Some of these sites use the latest technologies to push the boundaries of what's possible on the web; others use traditional design principles to build beautiful, usable sites. Whether you're using simple HTML or diving into WebGL and 3D CSS, you'll find something here to inspire you.
01. Appy Fizz
Appy Fizz is a sparkling drink that describes itself as 'the champagne of fruit drinks'. The new Appy Fizz website was part of a more extensive rebranding project by NYC-based design firm Sagmeister & Walsh. As the creators explain in their case study, the identity "visualises carbonated bubbles through a dynamic graphic language of 3D spheres and circles."
The design is an interesting mix of super-flat and implied three-dimensional elements. The circular language written in bold red, white and black reminds me of the work of Yayoi Kusama, the world- renowned artist associated with pop art, minimalism and polka dots.
Art and its space in commercial industries is a theme Sagmeister & Walsh play with throughout their work, and it's interesting to see how this combination translates to the web. Here there are many animations and interactive canvas elements that speak the same visual language – a carbonation simulation even follows the user's mouse around as it is moved across the website.
02. Made by few
Made by Few is an annual web conference hosted by Few, a design and development agency in Arkansas. Sally Nixon’s detailed, bright illustrations feature in the masthead and the speaker descriptions, and it takes a moment to realise there is repetition in the crowd, because it's so subtle.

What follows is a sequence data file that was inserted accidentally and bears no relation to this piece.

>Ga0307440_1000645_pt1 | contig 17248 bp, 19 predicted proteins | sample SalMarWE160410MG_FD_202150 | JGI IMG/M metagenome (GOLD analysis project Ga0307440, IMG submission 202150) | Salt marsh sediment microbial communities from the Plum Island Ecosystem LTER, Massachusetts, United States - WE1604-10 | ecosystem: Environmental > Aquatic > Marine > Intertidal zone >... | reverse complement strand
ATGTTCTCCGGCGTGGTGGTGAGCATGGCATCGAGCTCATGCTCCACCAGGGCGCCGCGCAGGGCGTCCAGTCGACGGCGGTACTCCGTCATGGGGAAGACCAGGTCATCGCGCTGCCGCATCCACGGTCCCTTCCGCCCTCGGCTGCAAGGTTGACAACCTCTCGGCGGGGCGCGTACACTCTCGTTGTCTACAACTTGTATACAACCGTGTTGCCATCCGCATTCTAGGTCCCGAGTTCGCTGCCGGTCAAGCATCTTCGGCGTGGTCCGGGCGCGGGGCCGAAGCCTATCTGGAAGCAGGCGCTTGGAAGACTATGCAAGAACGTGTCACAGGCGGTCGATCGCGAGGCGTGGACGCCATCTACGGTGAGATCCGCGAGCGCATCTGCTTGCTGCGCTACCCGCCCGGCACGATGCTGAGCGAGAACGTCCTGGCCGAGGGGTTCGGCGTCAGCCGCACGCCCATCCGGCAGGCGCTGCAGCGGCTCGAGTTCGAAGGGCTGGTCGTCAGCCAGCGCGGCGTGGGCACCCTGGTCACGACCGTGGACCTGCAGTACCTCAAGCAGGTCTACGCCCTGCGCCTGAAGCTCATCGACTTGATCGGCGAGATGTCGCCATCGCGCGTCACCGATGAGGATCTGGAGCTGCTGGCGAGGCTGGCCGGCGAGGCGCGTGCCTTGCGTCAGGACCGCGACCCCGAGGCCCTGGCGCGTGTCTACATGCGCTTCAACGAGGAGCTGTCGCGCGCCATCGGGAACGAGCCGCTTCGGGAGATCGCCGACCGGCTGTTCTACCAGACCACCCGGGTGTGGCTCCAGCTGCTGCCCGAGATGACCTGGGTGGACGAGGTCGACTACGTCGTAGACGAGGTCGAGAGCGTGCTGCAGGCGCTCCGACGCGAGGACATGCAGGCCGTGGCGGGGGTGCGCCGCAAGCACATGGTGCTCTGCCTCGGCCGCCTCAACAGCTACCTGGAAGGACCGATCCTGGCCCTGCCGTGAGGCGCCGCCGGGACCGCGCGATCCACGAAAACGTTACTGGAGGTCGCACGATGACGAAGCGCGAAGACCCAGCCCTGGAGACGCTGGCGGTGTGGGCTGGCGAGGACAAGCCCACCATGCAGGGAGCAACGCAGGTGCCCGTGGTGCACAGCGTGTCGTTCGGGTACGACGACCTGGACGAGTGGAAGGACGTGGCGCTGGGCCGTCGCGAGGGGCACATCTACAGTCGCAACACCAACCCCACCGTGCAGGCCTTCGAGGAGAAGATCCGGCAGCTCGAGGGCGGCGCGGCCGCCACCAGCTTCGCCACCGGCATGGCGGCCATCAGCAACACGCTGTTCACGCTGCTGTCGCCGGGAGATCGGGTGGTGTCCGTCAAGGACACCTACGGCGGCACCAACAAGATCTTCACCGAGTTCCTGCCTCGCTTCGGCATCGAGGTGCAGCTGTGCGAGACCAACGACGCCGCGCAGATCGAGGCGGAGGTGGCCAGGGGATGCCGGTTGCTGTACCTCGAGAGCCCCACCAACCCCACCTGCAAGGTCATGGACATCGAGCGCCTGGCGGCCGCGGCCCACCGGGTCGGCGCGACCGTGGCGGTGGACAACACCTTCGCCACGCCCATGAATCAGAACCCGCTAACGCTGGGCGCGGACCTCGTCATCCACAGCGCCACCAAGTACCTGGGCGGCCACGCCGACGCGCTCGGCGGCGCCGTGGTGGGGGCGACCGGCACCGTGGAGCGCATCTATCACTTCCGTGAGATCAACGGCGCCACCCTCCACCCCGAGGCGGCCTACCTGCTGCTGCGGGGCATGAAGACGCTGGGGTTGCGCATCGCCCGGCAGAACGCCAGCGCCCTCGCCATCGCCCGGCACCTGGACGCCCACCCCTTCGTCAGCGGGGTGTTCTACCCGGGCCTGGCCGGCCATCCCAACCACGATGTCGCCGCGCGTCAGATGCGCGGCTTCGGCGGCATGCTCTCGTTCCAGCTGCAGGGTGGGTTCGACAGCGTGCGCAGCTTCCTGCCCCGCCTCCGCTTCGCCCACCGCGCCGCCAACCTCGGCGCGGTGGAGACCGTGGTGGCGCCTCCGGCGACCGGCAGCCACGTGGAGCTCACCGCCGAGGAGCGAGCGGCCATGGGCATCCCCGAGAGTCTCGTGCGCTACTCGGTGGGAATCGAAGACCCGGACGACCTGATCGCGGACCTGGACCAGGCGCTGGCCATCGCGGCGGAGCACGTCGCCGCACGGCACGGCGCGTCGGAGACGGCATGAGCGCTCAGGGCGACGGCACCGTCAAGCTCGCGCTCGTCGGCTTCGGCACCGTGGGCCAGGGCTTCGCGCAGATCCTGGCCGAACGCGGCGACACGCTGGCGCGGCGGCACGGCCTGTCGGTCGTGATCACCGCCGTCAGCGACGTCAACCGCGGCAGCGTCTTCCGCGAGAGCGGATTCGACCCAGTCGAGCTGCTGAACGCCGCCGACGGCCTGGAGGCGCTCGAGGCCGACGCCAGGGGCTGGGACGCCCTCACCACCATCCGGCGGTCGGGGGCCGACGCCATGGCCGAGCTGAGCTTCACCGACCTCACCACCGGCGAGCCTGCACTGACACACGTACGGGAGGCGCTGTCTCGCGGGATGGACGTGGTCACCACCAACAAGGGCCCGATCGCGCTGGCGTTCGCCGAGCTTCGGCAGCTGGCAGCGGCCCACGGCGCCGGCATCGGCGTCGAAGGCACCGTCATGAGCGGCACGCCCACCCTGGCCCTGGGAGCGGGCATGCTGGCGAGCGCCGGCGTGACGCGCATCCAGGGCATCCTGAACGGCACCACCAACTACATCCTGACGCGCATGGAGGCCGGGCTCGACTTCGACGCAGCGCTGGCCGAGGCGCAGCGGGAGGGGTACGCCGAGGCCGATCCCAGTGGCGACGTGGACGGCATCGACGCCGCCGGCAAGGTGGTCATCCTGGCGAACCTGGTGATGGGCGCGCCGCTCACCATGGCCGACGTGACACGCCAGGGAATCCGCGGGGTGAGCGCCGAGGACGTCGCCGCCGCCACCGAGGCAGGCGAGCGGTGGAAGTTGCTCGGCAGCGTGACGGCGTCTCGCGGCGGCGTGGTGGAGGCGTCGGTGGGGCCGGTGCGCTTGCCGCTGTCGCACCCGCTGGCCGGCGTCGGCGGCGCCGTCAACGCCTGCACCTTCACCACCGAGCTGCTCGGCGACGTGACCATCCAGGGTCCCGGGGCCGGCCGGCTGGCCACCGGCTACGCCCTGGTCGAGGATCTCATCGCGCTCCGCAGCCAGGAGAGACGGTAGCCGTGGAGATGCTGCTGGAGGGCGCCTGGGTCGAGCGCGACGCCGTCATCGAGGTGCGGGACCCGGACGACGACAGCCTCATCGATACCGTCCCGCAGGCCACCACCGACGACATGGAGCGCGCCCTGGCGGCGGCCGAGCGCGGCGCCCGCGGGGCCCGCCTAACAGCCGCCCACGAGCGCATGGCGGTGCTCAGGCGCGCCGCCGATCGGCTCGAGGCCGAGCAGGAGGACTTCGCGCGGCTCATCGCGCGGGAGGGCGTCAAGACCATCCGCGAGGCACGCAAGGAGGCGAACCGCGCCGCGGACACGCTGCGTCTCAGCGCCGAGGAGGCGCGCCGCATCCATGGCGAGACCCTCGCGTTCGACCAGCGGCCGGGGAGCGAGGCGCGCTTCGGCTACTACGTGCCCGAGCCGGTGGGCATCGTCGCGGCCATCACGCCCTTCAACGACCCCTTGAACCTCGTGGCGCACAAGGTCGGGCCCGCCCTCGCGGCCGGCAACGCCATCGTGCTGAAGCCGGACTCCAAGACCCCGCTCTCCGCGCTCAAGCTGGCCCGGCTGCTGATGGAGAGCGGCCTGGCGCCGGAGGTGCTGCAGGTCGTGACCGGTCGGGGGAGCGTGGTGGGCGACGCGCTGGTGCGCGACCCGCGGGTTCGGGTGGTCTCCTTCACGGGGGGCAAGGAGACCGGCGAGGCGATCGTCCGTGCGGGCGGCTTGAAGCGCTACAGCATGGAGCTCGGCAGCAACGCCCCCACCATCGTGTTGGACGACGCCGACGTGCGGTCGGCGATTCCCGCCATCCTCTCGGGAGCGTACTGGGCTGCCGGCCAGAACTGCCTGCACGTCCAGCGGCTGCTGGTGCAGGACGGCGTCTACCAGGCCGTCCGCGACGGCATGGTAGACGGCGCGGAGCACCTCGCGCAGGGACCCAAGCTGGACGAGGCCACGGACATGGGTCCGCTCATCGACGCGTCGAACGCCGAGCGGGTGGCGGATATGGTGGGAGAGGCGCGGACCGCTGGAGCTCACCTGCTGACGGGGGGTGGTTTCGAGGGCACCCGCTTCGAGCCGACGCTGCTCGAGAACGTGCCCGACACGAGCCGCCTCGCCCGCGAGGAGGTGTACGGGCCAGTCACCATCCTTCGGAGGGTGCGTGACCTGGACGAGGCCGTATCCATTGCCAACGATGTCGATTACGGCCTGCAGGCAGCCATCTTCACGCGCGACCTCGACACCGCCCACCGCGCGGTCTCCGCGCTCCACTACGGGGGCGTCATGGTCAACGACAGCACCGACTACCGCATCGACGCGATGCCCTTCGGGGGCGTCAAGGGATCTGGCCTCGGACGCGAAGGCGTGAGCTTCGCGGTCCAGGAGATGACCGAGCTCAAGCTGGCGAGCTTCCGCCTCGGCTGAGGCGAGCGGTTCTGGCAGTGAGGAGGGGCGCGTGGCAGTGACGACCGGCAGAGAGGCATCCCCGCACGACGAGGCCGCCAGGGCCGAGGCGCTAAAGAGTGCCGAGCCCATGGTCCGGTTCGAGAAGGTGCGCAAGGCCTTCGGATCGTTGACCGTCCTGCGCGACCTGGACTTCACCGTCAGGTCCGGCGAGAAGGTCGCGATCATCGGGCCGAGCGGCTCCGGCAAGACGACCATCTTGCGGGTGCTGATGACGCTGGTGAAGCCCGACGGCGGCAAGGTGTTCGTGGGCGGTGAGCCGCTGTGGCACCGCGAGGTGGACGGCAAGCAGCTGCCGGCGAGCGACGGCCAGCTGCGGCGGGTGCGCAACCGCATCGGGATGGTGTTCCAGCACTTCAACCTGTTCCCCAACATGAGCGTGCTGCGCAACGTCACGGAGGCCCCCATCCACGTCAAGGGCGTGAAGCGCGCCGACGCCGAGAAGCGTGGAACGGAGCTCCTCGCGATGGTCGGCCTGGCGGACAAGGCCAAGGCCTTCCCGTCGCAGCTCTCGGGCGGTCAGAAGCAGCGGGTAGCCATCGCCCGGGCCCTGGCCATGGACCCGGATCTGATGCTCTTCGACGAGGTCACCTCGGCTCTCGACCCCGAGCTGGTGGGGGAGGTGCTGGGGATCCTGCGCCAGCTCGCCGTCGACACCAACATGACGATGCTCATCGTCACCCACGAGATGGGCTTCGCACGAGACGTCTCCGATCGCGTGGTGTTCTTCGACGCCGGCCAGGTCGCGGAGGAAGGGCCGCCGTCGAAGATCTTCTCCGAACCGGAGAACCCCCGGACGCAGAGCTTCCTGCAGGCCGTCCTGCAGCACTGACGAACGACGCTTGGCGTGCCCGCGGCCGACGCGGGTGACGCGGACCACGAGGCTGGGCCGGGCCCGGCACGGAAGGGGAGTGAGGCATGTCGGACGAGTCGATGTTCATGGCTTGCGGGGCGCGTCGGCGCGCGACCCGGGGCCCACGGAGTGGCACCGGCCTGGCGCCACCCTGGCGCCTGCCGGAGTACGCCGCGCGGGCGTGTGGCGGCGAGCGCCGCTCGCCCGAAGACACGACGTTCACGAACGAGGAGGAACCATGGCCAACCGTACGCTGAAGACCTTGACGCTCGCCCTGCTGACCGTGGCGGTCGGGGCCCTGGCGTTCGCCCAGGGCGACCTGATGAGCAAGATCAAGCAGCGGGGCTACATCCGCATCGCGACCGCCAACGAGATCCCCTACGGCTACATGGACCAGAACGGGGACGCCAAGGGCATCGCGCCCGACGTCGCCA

As you explore the site, there are more surprises. "At Few, we love pleasant accidents and encourage exploration," says Arlton Lowry, co-founder of Few and conference organiser. Sticking close to their philosophy of exploration, there are hidden gems scattered throughout the site (we won’t give them all away, but try hitting the Konami Code!).
These fun elements give the site a lot of personality that Arlton attributes directly to the agency culture. "We believe when you provide people with an open and fun environment, there’s no telling what will come of it."
Allbirds is a sports shoe brand from the land of 29,221,344 sheep. It began when co-founder Tim Brown observed the amazing qualities of Merino wool, and wondered why it had never been used in footwear before.
The website, which has been built using Shopify, mixes lifestyle photography with illustrations. The result is a delightful experience that doesn’t just tell the story behind the Allbirds, but also gives you a feel for the product itself.
"It’s designed to showcase the incredible attention to detail and thought behind our product design," explains Brown on the reasoning behind the site. "We invested heavily in photography – and NYC-based kiwi photographer Henry Hargreaves – to bring the site to life and articulate our mission of making better shoes in a better way."